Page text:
The editors at Washington-based Foreign Policy website hit the nail on the head when they headlined Michael Sainsbury’s piece on the Cambodian election Rumble in the Jungle. Two heroes, both suspended for years and back in their own particular ring.
In 1967 Muhammad Ali was suspended from boxing for 3 ½ years for refusing to obey the draft. Fast forward to 2009 Sam Rainsy, a key opposition figure in Cambodia, went into exile rather than face politically motivated charges of criminal libel.
Ali returned to the ring, experiencing as many defeats as victories in his career, culminating in 1974, in Kinshasa, capital of the Republic of Congo (the former Zaire) in an epic fight, to this day considered one of the most important sporting events of the 20th Century, against the undefeated heavyweight champion of the world, George Foreman. Beamed around the world and watched by a live audience including Mobutu Sese Seko, the megalomaniac tyrant of Zaire who styled himself Lion Warrior and Saviour of the Nation.
The champions slugged it out. Foreman, 24 , was the favourite, Ali, 32, showed stamina and cunning could win knocking Foreman to his knees in the 8th round. Foreman got up but not before he was counted out.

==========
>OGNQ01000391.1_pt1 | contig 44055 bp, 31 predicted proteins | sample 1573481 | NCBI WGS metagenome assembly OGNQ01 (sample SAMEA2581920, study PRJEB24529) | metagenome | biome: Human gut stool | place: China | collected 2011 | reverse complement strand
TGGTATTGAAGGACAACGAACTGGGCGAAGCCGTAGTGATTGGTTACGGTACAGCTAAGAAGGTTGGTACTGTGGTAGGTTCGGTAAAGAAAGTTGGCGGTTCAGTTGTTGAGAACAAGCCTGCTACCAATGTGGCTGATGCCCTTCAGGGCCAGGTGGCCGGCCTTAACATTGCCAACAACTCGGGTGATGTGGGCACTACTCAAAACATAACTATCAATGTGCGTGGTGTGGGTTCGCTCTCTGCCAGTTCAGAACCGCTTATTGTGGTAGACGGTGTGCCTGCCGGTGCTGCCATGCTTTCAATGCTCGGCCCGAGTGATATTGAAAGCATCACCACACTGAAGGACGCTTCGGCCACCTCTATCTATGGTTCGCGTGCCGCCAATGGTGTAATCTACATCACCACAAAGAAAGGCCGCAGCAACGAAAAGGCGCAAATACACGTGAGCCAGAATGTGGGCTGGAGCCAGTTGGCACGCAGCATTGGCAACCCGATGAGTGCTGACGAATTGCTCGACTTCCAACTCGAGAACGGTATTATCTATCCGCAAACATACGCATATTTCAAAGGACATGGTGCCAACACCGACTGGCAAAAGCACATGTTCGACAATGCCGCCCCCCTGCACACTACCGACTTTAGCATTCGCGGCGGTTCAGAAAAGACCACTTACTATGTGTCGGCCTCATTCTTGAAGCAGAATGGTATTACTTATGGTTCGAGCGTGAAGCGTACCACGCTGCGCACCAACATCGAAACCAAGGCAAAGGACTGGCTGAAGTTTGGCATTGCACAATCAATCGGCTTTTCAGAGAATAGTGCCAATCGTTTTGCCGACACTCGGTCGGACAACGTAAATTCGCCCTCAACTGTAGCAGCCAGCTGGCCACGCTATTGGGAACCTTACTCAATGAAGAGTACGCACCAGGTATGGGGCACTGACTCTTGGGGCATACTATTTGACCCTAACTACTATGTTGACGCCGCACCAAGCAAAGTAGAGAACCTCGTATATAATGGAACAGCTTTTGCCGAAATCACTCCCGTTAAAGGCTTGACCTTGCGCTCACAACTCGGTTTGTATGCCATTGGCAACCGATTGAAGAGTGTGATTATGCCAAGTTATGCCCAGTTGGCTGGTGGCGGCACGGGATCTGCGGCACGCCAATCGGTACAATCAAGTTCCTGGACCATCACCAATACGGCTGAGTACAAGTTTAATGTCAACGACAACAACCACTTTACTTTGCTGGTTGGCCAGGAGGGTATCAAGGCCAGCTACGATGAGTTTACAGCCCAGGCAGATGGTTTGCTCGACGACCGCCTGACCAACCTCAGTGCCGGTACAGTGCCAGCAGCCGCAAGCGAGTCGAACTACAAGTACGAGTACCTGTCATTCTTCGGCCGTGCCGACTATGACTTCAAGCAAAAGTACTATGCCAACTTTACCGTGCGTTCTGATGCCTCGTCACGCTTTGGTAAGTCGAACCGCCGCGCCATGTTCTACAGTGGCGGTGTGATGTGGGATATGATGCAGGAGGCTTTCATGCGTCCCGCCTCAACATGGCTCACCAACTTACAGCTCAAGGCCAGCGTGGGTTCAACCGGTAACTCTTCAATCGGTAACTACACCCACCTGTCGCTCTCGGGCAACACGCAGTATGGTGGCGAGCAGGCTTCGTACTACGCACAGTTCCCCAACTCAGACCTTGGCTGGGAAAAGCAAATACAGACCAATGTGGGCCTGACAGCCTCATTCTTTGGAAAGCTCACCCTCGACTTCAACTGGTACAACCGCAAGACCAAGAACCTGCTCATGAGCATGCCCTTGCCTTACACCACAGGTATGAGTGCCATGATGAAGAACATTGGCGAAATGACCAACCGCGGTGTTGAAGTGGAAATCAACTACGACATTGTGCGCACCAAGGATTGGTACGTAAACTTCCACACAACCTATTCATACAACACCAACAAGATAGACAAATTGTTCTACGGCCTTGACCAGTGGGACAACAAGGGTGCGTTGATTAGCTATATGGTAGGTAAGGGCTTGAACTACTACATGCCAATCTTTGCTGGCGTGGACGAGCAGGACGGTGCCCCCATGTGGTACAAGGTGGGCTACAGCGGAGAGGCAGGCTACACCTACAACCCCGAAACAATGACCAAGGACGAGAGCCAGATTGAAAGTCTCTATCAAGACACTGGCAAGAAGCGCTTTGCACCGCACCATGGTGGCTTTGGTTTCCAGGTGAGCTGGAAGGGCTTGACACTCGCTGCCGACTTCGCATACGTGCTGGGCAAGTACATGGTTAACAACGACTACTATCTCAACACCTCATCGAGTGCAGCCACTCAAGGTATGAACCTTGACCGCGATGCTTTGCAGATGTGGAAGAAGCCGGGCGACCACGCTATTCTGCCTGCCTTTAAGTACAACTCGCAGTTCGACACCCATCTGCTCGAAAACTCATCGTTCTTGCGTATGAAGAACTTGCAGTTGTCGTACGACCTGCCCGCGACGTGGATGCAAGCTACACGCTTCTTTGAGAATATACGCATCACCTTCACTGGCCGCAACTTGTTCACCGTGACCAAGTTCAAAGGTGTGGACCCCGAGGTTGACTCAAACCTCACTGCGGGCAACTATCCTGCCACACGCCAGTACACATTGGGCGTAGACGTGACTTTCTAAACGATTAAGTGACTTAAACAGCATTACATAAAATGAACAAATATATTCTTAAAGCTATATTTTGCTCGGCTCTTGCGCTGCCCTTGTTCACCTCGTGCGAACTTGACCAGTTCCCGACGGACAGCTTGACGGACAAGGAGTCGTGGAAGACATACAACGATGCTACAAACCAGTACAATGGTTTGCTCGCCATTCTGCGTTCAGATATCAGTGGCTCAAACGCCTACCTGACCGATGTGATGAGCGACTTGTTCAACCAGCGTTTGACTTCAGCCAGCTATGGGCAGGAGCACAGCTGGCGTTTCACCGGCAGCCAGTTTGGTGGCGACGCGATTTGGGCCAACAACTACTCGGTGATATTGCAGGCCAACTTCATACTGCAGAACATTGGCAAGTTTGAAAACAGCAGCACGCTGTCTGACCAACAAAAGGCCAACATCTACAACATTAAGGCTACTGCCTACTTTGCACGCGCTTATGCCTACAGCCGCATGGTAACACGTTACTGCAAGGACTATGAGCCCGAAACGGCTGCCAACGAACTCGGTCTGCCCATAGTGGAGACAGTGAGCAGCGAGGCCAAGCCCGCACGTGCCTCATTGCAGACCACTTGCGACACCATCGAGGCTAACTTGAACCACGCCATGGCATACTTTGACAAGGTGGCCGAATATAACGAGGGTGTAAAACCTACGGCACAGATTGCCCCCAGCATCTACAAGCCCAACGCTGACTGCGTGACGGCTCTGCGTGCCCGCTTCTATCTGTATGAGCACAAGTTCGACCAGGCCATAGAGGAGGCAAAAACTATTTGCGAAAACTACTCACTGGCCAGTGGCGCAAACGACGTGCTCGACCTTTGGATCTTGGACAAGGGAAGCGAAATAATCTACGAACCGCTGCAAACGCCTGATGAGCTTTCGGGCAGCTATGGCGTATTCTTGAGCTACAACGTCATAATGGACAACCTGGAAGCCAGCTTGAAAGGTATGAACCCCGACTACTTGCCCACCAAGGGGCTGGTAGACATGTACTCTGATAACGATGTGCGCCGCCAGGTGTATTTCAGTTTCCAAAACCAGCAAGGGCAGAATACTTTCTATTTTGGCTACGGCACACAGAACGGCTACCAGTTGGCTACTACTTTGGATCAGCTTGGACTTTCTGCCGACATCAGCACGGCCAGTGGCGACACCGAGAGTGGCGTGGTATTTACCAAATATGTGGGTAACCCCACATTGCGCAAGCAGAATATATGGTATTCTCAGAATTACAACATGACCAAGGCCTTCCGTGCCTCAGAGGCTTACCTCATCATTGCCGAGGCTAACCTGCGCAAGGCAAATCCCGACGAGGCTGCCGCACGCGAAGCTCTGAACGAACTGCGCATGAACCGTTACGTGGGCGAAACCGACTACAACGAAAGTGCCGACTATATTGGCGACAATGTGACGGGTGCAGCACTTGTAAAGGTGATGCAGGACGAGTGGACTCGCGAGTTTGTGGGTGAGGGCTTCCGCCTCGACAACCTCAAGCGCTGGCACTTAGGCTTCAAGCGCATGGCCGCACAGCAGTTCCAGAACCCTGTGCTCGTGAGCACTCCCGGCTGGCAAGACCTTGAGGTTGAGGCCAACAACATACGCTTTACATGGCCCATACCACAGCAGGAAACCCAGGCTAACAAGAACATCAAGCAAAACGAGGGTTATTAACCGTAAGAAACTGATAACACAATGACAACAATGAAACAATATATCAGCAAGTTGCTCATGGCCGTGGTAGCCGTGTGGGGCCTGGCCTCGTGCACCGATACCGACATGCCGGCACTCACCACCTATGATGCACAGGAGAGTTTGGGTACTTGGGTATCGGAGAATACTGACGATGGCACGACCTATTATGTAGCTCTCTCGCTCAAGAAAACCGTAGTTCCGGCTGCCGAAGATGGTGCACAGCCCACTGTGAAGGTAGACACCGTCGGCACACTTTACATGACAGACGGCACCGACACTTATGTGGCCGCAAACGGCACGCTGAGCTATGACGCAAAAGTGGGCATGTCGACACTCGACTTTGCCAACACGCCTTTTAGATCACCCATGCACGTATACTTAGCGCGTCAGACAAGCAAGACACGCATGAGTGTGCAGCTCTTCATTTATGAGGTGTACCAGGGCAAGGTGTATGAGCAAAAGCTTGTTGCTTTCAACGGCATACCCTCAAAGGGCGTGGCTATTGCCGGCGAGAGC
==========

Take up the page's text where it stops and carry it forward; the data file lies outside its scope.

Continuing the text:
It’s Sunday 28th July, 2013 the whole world knows Cambodia’s plight, a land desperately in need of change. Hun Sen, Cambodia’s leader for close to 30 years, certainly has form. If Rainsy’s Cambodian National Rescue Party pull off a near-impossible election victory will Hun Sen and his cronies in the Cambodian People’s Party accept the count with good grace?
Here’s Michael’s story
Armed with a surprise royal pardon, Cambodia’s veteran opposition leader Sam Rainsy stepped into the steamy Phnom Penh air on July 19 to a delirious welcome from an estimated 100,000 people.
After four years of exile in France, to escape from what most regard as trumped-up charges of falsifying documents and disinformation that saw him sentenced in absentia to 11 years in prison in 2010, Rainsy returned a hero — but with just nine days of campaigning left before his party faced the polls.
Hope was in the air for the infectiously excitable young crowd — about two-thirds of Cambodia’s population is under 30. They chanted the question in unison: “Change? No change?” and answered with the resounding: “Change, change, change!” The country’s urban youth was, for the first time, making a very public statement of its preferences, read more…